efore the yuppies, there were landowners, and it was their way of life that transformed nearly overnight.
“Even the most inefficient man can make money in Gurgaon if he has the right instinct for buying land,” said Devender Singh, in his fifties now and a lifelong resident of Gurgaon. In the 1960s, Singh said, the government had given his father a land grant in Gurgaon. A career working for DLF completely changed his family’s prospects.
There are others who have seen their fortunes change dramatically within the generation. “There were only a few really famous food joints at that time—Sardar Jalebi Wala, a tikki wala and Rewari Sweets who made the best milk cake. Rewari were the kings of Gurgaon. And even today, their shops look the same, but they’ve made enough that each generation of that family has 500-gaj
kothis in HUDA sectors,” said Singh, referring to the sprawling mansions in the government-planned neighbourhoods that predated DLF’s entry.
Singh laughed, and pet his black Labrador Coco. “We barely had enough to feed ourselves growing up, pets weren’t even imaginable for us at that time.” We were in his twentieth-story apartment in DLF’s Magnolias. Nothing about the room suggested that it was one of several boxes in a concrete slot. The white furnishings and glass windows that ran the length of the room made it feel like we were in a child’s rendition of a cloud palace.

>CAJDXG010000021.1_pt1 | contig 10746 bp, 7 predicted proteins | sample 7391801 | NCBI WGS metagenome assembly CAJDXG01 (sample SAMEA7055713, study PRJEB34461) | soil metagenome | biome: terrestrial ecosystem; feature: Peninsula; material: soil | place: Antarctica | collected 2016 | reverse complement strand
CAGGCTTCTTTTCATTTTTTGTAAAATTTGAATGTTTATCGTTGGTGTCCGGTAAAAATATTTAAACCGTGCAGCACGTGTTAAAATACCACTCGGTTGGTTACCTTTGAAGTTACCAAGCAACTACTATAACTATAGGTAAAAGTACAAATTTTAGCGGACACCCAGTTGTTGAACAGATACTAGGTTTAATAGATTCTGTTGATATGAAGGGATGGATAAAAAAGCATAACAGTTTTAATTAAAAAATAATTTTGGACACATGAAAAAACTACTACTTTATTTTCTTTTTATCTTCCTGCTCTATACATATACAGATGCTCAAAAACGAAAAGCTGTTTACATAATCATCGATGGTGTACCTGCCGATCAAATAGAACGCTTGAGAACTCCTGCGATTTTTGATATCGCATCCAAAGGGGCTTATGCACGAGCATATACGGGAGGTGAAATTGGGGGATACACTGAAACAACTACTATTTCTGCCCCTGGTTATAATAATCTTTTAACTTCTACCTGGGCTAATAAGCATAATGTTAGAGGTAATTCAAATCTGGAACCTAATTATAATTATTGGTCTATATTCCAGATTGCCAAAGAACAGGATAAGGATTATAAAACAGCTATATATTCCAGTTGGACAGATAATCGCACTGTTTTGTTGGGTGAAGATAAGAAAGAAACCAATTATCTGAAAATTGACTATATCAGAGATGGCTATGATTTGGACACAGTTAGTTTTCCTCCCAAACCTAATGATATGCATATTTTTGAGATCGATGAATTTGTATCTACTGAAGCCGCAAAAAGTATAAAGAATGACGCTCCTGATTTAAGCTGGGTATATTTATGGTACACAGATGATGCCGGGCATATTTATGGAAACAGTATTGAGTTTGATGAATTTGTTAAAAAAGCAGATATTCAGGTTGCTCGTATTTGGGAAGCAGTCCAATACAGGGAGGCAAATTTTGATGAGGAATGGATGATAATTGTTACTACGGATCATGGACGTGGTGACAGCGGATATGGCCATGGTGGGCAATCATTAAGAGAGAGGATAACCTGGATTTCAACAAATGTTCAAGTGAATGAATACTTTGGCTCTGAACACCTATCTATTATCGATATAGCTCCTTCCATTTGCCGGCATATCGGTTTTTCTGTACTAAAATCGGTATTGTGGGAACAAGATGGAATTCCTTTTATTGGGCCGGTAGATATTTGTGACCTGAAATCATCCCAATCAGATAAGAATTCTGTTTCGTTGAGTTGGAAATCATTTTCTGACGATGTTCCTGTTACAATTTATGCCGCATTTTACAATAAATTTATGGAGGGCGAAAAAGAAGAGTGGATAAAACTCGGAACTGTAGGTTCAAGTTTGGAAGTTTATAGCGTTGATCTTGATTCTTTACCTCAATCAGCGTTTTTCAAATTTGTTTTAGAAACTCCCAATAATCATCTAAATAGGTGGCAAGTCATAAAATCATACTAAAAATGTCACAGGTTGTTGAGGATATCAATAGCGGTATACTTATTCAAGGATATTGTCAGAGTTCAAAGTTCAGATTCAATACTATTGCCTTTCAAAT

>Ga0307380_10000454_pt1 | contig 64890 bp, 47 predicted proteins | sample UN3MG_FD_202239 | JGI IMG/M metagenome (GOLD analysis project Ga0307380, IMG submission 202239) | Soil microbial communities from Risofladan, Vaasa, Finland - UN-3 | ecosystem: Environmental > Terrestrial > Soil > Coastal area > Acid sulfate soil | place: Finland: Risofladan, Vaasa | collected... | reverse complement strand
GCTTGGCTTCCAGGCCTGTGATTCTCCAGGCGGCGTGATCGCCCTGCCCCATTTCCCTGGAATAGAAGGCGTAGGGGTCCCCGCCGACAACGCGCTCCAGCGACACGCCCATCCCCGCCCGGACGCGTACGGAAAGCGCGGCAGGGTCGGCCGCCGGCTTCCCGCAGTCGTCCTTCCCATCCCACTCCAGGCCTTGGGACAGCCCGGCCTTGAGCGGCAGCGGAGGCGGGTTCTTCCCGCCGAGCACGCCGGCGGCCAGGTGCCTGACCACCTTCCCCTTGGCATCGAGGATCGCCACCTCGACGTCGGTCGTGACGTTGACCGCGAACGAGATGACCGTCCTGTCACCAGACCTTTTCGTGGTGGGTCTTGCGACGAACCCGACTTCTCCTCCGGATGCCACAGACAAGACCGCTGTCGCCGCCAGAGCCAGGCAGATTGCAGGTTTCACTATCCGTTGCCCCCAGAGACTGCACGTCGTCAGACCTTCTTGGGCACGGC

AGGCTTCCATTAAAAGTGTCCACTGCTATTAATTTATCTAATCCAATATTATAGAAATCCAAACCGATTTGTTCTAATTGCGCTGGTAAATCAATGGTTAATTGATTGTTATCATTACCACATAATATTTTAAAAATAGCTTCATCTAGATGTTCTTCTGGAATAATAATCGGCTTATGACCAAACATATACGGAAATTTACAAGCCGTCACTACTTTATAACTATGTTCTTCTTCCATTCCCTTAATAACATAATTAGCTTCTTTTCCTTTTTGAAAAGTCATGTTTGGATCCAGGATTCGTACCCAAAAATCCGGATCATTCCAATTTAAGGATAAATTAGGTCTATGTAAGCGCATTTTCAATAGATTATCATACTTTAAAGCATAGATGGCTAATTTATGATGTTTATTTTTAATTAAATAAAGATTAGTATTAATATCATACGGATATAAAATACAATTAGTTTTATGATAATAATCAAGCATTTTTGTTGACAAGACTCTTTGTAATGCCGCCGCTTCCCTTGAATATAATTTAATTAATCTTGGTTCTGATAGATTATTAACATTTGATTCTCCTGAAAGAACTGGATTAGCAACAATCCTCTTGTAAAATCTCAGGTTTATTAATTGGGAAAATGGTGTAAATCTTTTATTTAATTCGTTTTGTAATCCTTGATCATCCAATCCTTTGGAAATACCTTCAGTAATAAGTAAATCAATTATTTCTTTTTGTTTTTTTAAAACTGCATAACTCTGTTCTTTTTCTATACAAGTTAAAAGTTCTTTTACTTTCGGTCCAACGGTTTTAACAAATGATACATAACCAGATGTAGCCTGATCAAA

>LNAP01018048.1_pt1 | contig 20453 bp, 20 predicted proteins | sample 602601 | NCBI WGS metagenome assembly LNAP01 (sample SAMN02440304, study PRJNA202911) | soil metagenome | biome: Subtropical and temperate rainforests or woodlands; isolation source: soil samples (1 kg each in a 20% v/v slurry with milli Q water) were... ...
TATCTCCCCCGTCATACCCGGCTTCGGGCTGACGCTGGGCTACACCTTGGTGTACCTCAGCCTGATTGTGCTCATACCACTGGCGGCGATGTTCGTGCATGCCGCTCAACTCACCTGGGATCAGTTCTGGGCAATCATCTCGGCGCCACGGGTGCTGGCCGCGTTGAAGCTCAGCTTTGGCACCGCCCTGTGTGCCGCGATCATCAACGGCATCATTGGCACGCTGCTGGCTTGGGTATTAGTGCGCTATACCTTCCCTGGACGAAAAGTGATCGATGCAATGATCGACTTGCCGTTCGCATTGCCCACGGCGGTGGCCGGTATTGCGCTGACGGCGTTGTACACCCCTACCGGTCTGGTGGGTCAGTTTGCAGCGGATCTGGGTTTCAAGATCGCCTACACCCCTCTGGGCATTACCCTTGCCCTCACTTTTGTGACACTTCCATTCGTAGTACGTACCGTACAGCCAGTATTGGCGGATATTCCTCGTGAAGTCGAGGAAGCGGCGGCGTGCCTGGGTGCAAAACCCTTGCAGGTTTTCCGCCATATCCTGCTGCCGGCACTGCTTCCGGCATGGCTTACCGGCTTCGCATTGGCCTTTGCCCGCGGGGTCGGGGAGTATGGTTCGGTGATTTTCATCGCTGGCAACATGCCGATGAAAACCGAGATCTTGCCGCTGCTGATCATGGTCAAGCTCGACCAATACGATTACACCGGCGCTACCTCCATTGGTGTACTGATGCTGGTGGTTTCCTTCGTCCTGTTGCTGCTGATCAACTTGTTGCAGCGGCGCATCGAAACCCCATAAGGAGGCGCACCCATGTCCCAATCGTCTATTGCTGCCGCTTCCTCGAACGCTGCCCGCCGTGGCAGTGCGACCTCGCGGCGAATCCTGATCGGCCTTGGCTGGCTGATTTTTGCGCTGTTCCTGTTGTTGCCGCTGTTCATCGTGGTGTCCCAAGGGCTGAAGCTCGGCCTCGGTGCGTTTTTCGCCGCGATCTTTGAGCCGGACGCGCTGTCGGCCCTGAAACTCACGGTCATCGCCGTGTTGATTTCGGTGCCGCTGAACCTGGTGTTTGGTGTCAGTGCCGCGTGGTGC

Downstairs, perfectly groomed purebreds—two curly-haired cocker spaniels, a chihuahua, two tiny terriers with perked-up ears and droopy whiskers—went about their evening walks with staff. Most were heading to or from the dog park, a scrap of land for dogs to wander off their leashes, and poop and pee in peace. Right by the entrance is a wide ground-level sink for washing paws. The whole thing is hidden behind well-trimmed bushes.
It is easy to see how a badly-behaved dog might upset the precarious balance between private and semi-public spaces in Gurgaon’s condominiums. Muddy paw prints in the elevator with copper-coloured fittings and poop on the tiled pavement outside are tell-tale signs. Hostile barks have been known to shatter the evening calm. So, Gurgaon’s residents have to ensure that the dogs are minded.
Khurshid, who goes by his first name, came to Gurgaon in 2010. Before he started walking an employer’s dog in Central Park 1 (CP1), he bounced around as a security guard, housekeeper and car-cleaner.
“It was much more fun than other work. So, I asked around and soon started walking about 8-10 dogs daily,” he said. In the six years since he started, Khurshid has gone from living in a jhuggi